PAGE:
Oroville Dam: Residents return home despite threat of new storm

For some here, the beginning of re-entry into normalcy won't come back for a while, at least not while work on the Oroville Dam's emergency spillway continues, the main spillway is still nowhere near ideal and more rain is expected soon. The crack is believed to have Local authorities replied with a mass evacuation over three counties in Northern California. Concern over apparent erosion on the emergency spillway after it activated over the weekend led officials to evacuate nearly 200,000 people downstream from the lake Sunday night.

The department said water is now flowing through the main spillway at 100,000 cubic feet per second, lowering Lake Oroville's level by 3 to 4 inches per hour.

A view of Oroville Dam as lake levels recede from 901 feet on February 12. It's not clear how damage to the two spillways will affect long-term water releases from the dam. Gov.

The Department of Water Resources estimated fix costs last week at $100 million. The goal is to get it to 850 feet before storms hit later this week. As of Wednesday morning, it was at 878 feet and emptying at about 19 feet per day, which Croyle called a "significant improvement" - it had been draining at less than half that rate.

The spillway yesterday looked like a waterfall as roaring water dropped hundreds of feet before crashing into the sinkhole, causing a wet eruption and spraying a mist on onlookers hundreds of feet away.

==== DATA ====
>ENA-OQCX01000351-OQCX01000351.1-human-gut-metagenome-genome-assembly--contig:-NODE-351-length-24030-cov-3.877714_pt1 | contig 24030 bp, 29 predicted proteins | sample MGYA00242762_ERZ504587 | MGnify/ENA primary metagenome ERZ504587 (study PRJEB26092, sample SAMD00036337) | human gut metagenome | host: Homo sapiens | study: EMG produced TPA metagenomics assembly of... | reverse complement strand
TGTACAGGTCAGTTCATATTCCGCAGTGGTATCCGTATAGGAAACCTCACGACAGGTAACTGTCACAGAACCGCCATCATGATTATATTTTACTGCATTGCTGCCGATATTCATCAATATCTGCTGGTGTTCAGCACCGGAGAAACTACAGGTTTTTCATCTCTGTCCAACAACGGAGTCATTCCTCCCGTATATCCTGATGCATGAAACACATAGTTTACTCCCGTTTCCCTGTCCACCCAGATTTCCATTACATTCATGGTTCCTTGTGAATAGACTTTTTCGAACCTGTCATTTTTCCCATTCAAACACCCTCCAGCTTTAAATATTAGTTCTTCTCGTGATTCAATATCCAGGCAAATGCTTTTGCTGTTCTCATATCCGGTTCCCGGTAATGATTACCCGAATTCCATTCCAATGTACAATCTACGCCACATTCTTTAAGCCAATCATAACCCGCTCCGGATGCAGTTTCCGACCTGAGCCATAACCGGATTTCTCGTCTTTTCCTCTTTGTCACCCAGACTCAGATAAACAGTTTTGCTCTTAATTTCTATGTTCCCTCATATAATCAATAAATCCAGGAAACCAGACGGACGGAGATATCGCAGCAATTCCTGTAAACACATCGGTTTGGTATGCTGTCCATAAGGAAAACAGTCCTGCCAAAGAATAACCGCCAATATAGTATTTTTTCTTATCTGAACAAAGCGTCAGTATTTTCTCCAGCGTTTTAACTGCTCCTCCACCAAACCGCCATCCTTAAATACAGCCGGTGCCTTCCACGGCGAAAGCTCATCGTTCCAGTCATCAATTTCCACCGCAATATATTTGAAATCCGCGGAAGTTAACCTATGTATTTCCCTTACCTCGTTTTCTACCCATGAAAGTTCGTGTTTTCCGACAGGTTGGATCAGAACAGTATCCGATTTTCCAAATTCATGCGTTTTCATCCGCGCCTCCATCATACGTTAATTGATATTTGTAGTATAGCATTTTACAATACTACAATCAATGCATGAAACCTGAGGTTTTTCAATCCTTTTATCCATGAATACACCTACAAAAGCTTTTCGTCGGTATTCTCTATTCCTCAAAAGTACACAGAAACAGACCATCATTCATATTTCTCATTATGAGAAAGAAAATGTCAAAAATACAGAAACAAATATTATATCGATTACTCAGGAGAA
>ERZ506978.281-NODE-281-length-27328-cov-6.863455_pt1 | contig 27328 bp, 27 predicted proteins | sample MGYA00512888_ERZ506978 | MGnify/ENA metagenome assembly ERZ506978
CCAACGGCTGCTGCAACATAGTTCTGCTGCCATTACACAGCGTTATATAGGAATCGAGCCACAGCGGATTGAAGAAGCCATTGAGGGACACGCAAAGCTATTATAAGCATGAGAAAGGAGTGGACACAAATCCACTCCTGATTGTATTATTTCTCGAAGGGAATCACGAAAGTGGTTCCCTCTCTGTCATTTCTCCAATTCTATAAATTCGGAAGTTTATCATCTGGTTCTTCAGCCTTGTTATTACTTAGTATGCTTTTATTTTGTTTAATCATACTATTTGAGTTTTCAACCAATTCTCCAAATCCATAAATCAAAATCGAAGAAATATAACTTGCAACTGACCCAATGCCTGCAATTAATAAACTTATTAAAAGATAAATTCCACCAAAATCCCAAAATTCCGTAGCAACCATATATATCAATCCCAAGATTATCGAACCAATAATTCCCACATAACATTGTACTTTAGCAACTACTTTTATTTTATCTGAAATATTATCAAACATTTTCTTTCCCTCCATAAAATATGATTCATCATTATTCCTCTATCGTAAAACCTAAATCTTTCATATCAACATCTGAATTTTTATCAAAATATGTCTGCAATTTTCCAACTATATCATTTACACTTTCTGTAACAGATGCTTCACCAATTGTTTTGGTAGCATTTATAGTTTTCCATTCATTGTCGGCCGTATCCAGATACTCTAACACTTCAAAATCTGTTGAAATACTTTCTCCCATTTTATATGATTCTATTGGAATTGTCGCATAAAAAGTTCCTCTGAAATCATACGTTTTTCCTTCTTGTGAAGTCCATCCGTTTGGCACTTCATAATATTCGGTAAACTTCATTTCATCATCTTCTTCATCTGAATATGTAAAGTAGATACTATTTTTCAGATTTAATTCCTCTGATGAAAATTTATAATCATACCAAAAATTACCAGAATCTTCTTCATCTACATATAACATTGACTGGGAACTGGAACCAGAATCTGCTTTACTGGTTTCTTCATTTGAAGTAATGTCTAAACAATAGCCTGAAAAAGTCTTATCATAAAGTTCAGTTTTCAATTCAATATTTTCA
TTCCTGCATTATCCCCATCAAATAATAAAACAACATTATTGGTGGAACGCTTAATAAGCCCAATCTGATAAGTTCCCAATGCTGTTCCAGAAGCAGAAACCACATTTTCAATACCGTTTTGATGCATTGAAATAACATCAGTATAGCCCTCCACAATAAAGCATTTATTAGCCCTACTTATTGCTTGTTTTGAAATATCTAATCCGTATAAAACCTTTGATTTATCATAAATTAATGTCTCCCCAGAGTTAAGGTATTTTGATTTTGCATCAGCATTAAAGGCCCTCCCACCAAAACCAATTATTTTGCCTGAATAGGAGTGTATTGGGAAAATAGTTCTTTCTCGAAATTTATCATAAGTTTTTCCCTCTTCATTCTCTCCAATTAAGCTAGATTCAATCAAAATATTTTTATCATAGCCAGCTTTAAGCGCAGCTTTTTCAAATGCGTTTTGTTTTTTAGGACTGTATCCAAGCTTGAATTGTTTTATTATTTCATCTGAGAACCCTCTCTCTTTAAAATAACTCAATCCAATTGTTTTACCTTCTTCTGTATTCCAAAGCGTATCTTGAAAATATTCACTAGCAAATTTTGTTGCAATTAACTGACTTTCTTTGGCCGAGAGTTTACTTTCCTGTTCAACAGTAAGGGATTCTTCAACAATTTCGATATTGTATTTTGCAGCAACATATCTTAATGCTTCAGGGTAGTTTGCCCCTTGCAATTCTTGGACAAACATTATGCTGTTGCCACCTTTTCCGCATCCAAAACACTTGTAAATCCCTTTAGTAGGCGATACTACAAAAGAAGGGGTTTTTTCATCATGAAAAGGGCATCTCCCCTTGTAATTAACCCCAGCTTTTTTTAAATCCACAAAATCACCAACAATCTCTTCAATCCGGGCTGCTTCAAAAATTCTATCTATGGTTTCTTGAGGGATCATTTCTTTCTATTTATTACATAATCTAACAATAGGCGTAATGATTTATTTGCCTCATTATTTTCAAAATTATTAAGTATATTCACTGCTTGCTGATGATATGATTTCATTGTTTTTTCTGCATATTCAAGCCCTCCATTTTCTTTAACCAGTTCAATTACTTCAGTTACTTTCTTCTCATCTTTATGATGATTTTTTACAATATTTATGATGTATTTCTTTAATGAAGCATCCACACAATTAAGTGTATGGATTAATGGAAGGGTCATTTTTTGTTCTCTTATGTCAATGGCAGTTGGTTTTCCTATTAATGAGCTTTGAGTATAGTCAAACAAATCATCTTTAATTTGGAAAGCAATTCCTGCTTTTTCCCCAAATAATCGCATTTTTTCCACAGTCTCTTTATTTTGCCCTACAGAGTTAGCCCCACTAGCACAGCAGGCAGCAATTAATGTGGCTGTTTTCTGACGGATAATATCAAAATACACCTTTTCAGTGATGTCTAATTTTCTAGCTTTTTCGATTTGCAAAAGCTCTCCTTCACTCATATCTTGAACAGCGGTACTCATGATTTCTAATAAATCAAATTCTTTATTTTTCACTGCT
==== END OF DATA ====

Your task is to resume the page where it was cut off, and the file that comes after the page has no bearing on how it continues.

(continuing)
Crews have been working around the clock to bolster a weakened area beneath an emergency spillway that forced 188,000 residents to flee their homes on Sunday in an emergency evacuation.

L.A. County has experienced catastrophic dam collapses in the past.

The plan is to cover much of the reinforced hillside with slurry, further reducing the risk of erosion.

However, once the rain starts, those efforts will have to stop.

There have been concerns about Oroville Dam safety since the erosion of the primary spillway was discovered a week ago.

But first, the spillways have to handle inflows from a series of upcoming storms. About 11% is in an abnormally dry period, 36% is in moderate drought, 10% is in severe drought and 1% is in extreme drought, after massive rain and snow storms drenched the state over the last month. Still, Croyle said the spillway has been repaired, and he's confident it could be used if needed.

  • Larry Hoffman